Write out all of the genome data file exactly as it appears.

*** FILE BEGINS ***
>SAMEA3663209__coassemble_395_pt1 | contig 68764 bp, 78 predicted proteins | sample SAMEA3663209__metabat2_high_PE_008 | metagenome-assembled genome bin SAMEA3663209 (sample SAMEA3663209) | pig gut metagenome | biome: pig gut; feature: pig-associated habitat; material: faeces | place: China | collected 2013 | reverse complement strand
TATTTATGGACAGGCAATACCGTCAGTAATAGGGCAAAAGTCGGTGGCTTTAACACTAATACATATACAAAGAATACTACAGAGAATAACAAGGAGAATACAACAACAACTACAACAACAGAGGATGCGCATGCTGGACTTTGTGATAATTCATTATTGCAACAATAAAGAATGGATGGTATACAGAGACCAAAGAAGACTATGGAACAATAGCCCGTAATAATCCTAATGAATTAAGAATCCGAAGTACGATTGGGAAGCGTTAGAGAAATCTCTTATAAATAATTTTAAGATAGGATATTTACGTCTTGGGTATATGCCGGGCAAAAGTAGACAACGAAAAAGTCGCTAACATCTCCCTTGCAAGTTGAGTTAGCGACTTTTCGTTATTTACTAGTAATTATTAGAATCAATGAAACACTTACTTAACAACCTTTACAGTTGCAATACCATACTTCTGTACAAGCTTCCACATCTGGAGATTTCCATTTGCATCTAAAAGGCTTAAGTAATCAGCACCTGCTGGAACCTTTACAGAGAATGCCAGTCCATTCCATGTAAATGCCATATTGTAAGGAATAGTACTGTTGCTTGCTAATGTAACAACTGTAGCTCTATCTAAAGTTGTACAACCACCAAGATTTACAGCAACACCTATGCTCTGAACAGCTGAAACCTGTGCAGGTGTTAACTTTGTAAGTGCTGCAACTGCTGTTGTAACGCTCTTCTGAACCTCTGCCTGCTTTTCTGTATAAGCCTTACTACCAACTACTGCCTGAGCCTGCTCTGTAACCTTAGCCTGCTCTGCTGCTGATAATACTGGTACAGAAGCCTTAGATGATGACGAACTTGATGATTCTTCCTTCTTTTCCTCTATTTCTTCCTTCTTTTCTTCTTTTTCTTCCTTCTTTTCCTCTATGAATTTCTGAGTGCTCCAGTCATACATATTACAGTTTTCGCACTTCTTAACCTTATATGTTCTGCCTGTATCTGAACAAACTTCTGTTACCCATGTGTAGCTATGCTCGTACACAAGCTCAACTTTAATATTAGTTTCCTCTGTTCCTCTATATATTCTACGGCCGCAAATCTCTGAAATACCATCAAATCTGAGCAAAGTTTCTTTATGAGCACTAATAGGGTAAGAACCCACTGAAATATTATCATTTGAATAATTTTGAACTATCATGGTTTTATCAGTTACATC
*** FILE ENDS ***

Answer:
>SAMEA3663209__coassemble_395_pt1 | contig 68764 bp, 78 predicted proteins | sample SAMEA3663209__metabat2_high_PE_008 | metagenome-assembled genome bin SAMEA3663209 (sample SAMEA3663209) | pig gut metagenome | biome: pig gut; feature: pig-associated habitat; material: faeces | place: China | collected 2013 | reverse complement strand
TATTTATGGACAGGCAATACCGTCAGTAATAGGGCAAAAGTCGGTGGCTTTAACACTAATACATATACAAAGAATACTACAGAGAATAACAAGGAGAATACAACAACAACTACAACAACAGAGGATGCGCATGCTGGACTTTGTGATAATTCATTATTGCAACAATAAAGAATGGATGGTATACAGAGACCAAAGAAGACTATGGAACAATAGCCCGTAATAATCCTAATGAATTAAGAATCCGAAGTACGATTGGGAAGCGTTAGAGAAATCTCTTATAAATAATTTTAAGATAGGATATTTACGTCTTGGGTATATGCCGGGCAAAAGTAGACAACGAAAAAGTCGCTAACATCTCCCTTGCAAGTTGAGTTAGCGACTTTTCGTTATTTACTAGTAATTATTAGAATCAATGAAACACTTACTTAACAACCTTTACAGTTGCAATACCATACTTCTGTACAAGCTTCCACATCTGGAGATTTCCATTTGCATCTAAAAGGCTTAAGTAATCAGCACCTGCTGGAACCTTTACAGAGAATGCCAGTCCATTCCATGTAAATGCCATATTGTAAGGAATAGTACTGTTGCTTGCTAATGTAACAACTGTAGCTCTATCTAAAGTTGTACAACCACCAAGATTTACAGCAACACCTATGCTCTGAACAGCTGAAACCTGTGCAGGTGTTAACTTTGTAAGTGCTGCAACTGCTGTTGTAACGCTCTTCTGAACCTCTGCCTGCTTTTCTGTATAAGCCTTACTACCAACTACTGCCTGAGCCTGCTCTGTAACCTTAGCCTGCTCTGCTGCTGATAATACTGGTACAGAAGCCTTAGATGATGACGAACTTGATGATTCTTCCTTCTTTTCCTCTATTTCTTCCTTCTTTTCTTCTTTTTCTTCCTTCTTTTCCTCTATGAATTTCTGAGTGCTCCAGTCATACATATTACAGTTTTCGCACTTCTTAACCTTATATGTTCTGCCTGTATCTGAACAAACTTCTGTTACCCATGTGTAGCTATGCTCGTACACAAGCTCAACTTTAATATTAGTTTCCTCTGTTCCTCTATATATTCTACGGCCGCAAATCTCTGAAATACCATCAAATCTGAGCAAAGTTTCTTTATGAGCACTAATAGGGTAAGAACCCACTGAAATATTATCATTTGAATAATTTTGAACTATCATGGTTTTATCAGTTACATC